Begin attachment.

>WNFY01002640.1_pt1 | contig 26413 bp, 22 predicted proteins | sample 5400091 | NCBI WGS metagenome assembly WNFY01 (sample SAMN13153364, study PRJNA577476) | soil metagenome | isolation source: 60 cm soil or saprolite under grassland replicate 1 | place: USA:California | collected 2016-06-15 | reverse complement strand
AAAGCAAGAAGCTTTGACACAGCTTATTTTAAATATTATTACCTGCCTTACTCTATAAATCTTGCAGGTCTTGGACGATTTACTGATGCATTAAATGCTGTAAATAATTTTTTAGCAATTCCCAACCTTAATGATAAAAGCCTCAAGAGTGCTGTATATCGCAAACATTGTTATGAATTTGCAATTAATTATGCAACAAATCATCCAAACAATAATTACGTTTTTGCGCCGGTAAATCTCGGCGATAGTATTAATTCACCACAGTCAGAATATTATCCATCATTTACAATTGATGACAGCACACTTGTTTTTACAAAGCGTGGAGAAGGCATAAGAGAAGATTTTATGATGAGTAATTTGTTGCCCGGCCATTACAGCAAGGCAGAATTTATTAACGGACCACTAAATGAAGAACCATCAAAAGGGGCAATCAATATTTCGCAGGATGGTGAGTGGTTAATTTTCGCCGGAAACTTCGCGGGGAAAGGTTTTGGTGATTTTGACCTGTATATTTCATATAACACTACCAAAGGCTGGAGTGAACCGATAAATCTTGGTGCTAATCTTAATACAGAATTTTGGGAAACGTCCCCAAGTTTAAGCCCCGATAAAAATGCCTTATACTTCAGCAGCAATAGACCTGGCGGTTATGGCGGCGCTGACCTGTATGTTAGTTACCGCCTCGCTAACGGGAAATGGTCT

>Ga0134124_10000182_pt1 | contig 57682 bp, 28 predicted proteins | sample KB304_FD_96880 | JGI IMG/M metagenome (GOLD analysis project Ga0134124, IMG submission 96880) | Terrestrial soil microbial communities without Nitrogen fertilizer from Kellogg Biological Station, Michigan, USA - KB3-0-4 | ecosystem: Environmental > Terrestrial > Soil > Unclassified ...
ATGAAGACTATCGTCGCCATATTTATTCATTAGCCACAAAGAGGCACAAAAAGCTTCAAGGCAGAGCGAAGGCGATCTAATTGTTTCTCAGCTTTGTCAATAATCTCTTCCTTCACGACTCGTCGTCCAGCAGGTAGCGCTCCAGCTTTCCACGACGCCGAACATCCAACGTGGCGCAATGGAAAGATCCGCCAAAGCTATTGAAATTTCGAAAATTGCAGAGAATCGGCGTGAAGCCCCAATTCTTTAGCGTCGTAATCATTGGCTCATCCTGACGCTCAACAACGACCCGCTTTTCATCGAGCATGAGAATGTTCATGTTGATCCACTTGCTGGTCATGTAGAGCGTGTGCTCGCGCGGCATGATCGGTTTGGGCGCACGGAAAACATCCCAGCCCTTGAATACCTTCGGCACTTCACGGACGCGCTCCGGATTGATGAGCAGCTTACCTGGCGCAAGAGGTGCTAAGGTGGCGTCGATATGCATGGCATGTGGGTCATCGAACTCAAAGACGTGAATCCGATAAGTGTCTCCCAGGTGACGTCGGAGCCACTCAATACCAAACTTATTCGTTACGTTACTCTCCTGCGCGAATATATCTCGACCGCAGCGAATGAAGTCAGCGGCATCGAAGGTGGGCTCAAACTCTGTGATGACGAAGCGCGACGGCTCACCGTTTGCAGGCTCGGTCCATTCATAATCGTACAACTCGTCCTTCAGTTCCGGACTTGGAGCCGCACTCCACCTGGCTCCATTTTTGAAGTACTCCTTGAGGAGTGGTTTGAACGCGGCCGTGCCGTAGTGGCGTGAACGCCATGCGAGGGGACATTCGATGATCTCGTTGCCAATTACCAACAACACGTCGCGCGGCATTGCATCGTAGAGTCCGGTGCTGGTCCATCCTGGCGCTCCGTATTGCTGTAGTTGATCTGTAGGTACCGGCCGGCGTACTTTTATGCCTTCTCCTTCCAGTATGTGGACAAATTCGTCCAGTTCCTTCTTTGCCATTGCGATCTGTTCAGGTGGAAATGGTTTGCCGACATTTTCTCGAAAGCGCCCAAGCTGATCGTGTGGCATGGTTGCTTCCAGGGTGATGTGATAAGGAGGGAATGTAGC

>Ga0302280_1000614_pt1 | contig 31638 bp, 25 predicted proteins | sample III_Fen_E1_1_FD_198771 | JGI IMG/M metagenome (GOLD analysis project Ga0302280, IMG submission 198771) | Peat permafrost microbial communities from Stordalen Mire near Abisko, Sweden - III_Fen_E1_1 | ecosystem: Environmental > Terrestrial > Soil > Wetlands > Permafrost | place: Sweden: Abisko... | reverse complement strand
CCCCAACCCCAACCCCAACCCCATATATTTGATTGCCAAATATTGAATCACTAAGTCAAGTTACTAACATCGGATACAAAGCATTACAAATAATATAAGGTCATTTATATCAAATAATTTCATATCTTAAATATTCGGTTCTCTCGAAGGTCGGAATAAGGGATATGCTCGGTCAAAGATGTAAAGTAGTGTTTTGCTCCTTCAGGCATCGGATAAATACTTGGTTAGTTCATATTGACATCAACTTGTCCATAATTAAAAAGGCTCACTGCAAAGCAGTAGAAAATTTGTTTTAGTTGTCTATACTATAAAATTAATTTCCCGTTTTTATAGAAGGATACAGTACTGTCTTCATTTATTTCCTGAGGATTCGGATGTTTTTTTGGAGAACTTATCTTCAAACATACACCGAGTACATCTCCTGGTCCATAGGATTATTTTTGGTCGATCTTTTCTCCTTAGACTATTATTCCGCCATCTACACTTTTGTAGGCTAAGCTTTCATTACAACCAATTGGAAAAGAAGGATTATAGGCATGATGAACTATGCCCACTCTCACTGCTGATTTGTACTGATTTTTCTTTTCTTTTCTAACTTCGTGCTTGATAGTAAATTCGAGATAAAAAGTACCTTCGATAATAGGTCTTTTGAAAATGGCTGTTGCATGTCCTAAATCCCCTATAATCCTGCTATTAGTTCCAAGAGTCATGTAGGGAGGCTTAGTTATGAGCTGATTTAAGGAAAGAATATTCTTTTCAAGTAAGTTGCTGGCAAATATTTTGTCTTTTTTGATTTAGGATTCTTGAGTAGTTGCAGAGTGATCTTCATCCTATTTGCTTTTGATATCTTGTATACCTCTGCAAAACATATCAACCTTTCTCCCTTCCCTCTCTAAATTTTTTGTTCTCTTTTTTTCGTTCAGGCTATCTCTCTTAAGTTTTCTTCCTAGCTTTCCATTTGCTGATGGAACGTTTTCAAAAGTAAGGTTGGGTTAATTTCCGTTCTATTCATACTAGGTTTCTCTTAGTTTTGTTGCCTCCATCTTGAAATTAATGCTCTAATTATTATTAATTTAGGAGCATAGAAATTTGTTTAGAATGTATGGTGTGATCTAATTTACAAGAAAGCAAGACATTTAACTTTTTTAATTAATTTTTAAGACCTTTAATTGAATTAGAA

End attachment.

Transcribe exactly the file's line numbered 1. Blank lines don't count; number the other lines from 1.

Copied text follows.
>WNFY01002640.1_pt1 | contig 26413 bp, 22 predicted proteins | sample 5400091 | NCBI WGS metagenome assembly WNFY01 (sample SAMN13153364, study PRJNA577476) | soil metagenome | isolation source: 60 cm soil or saprolite under grassland replicate 1 | place: USA:California | collected 2016-06-15 | reverse complement strand